The Something of Doing Nothing

I’ve come to a point in my life where I am not as creative nor am I as in tune with my own thoughts and feelings as I used to be. This has greatly increased my anxiety and depression as well as made it painfully difficult at times to deal with everyday situations. Writing has been, for most of my life, the main outlet for my thoughts and emotions. I have often said that I don’t know what I really think or feel about something until I’ve written about it. Since I’ve had more and more to occupy my time and have opened my journal less and less, I feel like I have lost something, I feel like I am barely holding together even though many things in my life are going well. Even when I sit down and try to write, try to unblock those rivers, my mind is cloudy and I can’t really focus; I can’t really get much more than a few drops out. I’ve realized (I’ve known all along, really) that one of the main things holding me back is the fact that I am always doing, even when I’m just relaxing. I’m always doing school work or running errands or reading something or watching videos or listening to podcasts or making plans or organizing or researching or spending time with people, etcetera. None of these things are bad, it’s just that there is something very important that I’ve stopped doing: nothing. I’ve stopped staring out of the window and letting my mind wander. I’ve stopped moving my pen aimlessly, drawing unidentifiable shapes as I explore my own thoughts and memories. I’ve stopped sitting down to write about nothing in particular, just to get it out. I’ve stopped laying on the floor and praying about anything and everything that comes to mind. These are the things that used to keep me sane. These are the things that helped me to reflect and to understand what was really going on in my head. These are the things that kept my creative juices flowing and my fictional characters breathing and my head on relatively straight. I somehow adopted the idea that it would be a waste of time to do such things, that if I was going to just sit and relax, I might as well be watching, reading, or listening to something, or I should be going somewhere. I forgot that I have to stop to really think – even if I’m afraid of what I might discover. Many, if not all, great writers and thinkers take time to do nothing, to just stare, to just think. Great minds understand the importance of spending quality time alone with themselves. I think many of us focus so much on the importance of community and of spending time with others and the importance of productivity that we forget that it is equally important to spend time in our own minds, even if only for a few minutes in our busy schedules.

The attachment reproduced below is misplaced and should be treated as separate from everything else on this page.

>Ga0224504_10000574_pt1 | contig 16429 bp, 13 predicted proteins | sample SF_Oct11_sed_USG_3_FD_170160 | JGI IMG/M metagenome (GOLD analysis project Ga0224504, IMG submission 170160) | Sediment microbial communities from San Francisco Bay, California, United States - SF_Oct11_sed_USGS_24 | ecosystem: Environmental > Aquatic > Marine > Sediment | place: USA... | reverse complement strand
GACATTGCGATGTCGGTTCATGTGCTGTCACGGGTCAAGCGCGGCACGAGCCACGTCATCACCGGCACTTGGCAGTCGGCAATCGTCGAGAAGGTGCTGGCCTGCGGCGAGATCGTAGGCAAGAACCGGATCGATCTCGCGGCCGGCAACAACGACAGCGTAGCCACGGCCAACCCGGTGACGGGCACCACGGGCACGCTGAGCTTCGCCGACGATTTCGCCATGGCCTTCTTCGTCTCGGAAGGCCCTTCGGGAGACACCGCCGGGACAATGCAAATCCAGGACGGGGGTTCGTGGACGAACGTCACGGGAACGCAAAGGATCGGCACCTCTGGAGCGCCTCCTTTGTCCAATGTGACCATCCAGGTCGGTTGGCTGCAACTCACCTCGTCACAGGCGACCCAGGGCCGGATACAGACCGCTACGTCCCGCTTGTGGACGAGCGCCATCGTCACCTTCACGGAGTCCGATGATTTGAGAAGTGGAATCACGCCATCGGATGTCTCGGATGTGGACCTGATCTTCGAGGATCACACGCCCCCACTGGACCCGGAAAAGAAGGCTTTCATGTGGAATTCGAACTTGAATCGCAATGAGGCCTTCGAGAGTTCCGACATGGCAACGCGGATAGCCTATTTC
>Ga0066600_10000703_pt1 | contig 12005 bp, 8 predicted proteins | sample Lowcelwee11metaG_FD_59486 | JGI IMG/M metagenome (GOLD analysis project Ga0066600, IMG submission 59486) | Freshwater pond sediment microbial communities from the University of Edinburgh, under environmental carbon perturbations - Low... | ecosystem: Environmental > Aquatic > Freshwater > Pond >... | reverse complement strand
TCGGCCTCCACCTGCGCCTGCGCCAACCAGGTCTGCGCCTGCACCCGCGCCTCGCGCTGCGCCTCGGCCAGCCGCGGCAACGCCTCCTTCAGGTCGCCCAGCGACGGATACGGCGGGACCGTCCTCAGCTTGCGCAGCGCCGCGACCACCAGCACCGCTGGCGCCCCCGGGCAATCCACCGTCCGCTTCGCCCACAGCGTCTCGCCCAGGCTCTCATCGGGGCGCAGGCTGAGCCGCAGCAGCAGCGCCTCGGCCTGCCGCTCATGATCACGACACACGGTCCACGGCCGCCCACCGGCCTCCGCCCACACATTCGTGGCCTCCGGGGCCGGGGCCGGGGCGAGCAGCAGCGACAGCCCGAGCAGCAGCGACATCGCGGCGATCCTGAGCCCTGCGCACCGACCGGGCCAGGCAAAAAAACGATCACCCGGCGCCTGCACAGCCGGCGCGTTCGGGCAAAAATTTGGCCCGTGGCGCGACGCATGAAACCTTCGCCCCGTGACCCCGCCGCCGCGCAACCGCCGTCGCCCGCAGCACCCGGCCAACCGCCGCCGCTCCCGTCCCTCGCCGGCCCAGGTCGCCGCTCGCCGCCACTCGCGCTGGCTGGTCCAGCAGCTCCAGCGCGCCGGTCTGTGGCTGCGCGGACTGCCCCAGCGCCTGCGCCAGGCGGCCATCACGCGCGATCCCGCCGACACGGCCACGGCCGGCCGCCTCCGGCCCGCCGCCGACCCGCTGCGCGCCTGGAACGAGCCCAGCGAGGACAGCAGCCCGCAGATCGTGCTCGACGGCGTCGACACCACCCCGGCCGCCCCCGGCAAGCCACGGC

PS – I have been trying to write about this for a while now, but have had trouble writing it just the way I want it. Then I saw this video talking about pretty much the same thing and figured I should just get it out, no matter how much I disapprove of the way I wrote it. Anyway, I thought I’d also share said video. Though the writer of it is not of my worldview, I agree with most of what is expressed there: https://www.youtube.com/watch?v=8lz-qrVUecE